CONCORD, N.C. — The cleaning industry is in a state of constant change.
I had the advantage of growing up in the family business, spending time on the counter and doing maintenance on equipment.
After college, I got away from cleaning, but found that I was much happier working for myself. I came back in 1981 and had the advantage of my dad being an excellent spotter, with an attitude that “good enough was not good enough,” only excellence was good enough.
For him, stains were why the clothes were there, and stains were to be gone when the customer received the garment at the counter. Seventy-seven years and counting. Now, a little history.
In 1930, when my dad started, petroleum was king. Large cleaning operations were on the edge of town, due to the constant threat of fire. These plants would pick-up from “pressing clubs,” which had the finishing equipment but did no cleaning.
After World War II, a new chemical (perchloroethylene) came to market. It did not burn and had three times the grease-cutting power of the naptha/petroleum that was commonly used to dry-clean at that time.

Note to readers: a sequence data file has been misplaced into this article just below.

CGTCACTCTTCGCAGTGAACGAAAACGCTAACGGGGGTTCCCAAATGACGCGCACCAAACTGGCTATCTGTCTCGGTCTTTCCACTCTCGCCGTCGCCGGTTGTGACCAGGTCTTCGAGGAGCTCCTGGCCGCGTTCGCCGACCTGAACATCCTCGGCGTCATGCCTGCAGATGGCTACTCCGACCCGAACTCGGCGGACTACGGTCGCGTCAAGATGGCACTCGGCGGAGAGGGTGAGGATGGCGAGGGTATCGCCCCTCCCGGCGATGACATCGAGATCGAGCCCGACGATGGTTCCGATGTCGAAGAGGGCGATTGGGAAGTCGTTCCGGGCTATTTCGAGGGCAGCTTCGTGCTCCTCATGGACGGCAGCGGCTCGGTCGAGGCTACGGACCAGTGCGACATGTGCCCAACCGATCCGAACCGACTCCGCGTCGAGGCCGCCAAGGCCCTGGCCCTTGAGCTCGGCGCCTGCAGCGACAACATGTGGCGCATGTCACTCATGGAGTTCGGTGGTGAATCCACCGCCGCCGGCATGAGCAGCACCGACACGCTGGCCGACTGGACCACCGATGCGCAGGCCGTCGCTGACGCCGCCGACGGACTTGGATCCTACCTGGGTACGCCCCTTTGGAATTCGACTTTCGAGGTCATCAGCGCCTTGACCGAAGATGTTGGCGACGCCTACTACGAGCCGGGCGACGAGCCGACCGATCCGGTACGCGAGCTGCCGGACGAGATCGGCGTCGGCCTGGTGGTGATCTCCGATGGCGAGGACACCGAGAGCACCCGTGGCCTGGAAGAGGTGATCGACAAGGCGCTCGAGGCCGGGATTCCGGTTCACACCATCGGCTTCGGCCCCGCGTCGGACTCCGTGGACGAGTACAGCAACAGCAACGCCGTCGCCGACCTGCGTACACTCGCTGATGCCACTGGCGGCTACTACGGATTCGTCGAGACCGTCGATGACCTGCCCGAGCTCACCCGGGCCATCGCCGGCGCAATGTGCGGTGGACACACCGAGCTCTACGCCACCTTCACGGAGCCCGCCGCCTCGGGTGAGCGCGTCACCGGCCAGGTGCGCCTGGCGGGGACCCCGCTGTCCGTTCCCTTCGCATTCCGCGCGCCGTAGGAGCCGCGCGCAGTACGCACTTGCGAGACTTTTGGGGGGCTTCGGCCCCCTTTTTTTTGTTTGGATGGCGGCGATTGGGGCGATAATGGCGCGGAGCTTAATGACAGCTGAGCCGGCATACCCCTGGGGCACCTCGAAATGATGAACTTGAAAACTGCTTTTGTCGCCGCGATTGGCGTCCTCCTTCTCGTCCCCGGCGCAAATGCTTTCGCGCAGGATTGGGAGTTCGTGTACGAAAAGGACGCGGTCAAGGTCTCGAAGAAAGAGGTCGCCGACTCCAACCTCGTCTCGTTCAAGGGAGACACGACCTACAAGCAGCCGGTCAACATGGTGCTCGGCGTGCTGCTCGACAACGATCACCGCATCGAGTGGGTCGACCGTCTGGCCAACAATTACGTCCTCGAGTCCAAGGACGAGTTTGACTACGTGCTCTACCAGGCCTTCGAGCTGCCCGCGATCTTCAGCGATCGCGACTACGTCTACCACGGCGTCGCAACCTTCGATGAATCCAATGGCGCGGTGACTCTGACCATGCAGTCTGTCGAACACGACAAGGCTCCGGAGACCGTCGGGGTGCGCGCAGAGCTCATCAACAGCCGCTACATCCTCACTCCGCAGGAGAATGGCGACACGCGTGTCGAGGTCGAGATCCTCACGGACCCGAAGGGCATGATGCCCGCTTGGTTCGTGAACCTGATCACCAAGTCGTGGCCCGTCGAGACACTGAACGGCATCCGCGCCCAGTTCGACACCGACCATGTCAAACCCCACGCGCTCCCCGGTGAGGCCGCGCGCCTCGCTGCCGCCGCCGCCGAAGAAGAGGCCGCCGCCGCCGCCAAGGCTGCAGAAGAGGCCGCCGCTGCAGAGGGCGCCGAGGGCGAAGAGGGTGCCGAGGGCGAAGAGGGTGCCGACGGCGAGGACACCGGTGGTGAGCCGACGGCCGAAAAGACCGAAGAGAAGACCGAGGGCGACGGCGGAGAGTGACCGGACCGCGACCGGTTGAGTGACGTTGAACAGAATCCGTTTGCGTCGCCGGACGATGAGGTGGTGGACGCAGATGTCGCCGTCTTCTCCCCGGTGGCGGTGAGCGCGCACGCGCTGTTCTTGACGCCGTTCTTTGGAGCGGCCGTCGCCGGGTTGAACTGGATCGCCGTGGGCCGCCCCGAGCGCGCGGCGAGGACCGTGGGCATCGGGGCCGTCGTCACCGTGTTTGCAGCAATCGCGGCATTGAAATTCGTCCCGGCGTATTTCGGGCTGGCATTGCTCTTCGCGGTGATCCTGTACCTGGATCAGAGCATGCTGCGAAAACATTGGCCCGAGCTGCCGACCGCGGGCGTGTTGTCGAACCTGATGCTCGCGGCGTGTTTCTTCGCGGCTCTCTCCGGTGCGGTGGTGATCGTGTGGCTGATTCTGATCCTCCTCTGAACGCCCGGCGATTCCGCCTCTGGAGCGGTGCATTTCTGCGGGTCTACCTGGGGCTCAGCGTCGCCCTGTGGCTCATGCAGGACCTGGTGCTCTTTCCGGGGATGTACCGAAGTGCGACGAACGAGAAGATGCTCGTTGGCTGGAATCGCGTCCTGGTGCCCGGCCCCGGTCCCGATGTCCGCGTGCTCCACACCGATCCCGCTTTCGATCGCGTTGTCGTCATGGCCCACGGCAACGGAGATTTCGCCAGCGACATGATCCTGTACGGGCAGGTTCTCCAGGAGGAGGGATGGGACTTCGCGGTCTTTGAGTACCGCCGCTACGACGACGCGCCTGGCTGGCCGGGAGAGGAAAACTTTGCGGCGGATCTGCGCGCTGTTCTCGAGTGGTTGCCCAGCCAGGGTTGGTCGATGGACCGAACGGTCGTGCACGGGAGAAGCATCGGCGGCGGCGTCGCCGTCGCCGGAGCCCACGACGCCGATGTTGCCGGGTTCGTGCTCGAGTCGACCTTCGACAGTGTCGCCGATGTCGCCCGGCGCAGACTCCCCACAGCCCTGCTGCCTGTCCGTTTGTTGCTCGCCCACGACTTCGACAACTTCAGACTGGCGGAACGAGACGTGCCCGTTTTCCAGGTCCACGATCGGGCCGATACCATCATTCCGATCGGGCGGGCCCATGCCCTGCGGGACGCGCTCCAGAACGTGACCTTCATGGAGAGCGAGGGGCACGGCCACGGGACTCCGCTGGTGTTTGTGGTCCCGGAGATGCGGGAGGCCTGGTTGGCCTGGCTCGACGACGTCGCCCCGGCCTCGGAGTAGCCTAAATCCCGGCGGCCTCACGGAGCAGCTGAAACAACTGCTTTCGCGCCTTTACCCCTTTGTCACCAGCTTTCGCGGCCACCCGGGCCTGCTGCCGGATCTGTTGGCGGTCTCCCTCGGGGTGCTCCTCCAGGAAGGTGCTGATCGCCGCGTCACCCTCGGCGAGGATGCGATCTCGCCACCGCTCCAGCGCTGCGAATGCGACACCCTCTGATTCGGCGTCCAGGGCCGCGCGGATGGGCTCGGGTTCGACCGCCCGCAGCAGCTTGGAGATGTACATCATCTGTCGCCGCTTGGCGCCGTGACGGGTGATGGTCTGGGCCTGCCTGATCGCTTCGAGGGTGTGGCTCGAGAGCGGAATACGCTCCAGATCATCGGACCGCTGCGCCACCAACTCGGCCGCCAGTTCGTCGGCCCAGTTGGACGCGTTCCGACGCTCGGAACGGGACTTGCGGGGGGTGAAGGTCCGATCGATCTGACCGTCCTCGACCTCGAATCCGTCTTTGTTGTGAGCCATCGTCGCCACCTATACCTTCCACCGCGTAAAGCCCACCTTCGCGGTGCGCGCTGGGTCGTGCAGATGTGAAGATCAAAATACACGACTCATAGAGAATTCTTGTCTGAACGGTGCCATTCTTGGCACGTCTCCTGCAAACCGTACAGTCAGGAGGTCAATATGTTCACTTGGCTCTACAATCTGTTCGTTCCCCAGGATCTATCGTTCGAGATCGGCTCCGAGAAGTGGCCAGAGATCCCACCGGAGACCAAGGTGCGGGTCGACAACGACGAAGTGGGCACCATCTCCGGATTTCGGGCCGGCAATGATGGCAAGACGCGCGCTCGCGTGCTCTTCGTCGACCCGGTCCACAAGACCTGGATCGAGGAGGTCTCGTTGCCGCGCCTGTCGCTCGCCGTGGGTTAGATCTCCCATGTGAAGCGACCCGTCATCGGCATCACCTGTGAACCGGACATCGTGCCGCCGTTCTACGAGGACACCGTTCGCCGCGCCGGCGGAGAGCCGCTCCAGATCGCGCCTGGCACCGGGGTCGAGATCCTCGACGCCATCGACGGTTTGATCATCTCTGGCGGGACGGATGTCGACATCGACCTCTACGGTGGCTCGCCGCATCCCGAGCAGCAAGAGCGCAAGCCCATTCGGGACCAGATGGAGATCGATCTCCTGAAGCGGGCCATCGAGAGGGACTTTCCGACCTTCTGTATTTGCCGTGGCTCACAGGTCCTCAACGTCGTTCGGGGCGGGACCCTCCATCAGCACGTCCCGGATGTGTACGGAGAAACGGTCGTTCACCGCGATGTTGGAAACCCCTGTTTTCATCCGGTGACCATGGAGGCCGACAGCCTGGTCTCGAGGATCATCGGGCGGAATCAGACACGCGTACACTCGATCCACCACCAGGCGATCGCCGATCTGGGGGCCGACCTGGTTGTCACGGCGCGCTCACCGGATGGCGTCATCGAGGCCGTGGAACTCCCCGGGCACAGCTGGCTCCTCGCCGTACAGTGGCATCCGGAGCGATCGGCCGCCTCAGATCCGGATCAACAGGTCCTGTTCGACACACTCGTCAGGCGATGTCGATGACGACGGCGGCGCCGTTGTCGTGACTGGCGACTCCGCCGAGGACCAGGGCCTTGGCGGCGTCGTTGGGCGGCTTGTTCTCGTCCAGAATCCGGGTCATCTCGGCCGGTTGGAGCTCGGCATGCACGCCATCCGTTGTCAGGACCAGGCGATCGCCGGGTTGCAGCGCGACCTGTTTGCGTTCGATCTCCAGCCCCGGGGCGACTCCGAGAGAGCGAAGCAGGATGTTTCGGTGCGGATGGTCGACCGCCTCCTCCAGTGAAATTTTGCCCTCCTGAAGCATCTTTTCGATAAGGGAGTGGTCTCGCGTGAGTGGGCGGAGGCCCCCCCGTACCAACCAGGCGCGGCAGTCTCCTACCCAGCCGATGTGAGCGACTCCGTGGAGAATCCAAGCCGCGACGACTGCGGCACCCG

With no threat of fire, this allowed the growth of small plants in town that cleaned and pressed on site. With three times the “strength,” clothes could be turned around in a much shorter time span. Even one hour, when requested.
At that time, no one was looking at worker exposure and environmental impact. We were cleaning clothes.
Then came the charge system of detergent (anionic). This boosted the effectiveness of both perc and petroleum.
(Editor's note: The Merriam-Webster dictionary says "anionic" detergents consist of an alkali metal salt or ammonium salt of a strong acid for heavy-duty laundering.)
Things went well until the early 1960s, when through the advances of modern chemistry, polyester came to market. Almost overnight, the piece count fell off and most consumers stopped buying natural fibers like silk and linen. Cleaning operations simply disappeared.
It took a while for the consumer to realize that the synthetic fibers did not look or feel like the natural fibers. Then, in the late 1970s, the consumer once again began buying garments made of natural fibers.
The polyester leisure suit died and natural fibers, requiring professional care to look their best, made a return to the marketplace.
The problem at that point was that the institutional memory of the cleaning industry had diminished greatly. The monofilament thermo-polymer fabric was easy to spot, and finishing was little more than blow with steam and go.
Silk requires a light spotting touch, and linen requires effort to give it the proper look and drape. I look back to 1985 as the day the rush toward mediocracy began and the “Sorry Tag” gained a firm footing in the distributor’s inventory.
Check back Thursday for the conclusion.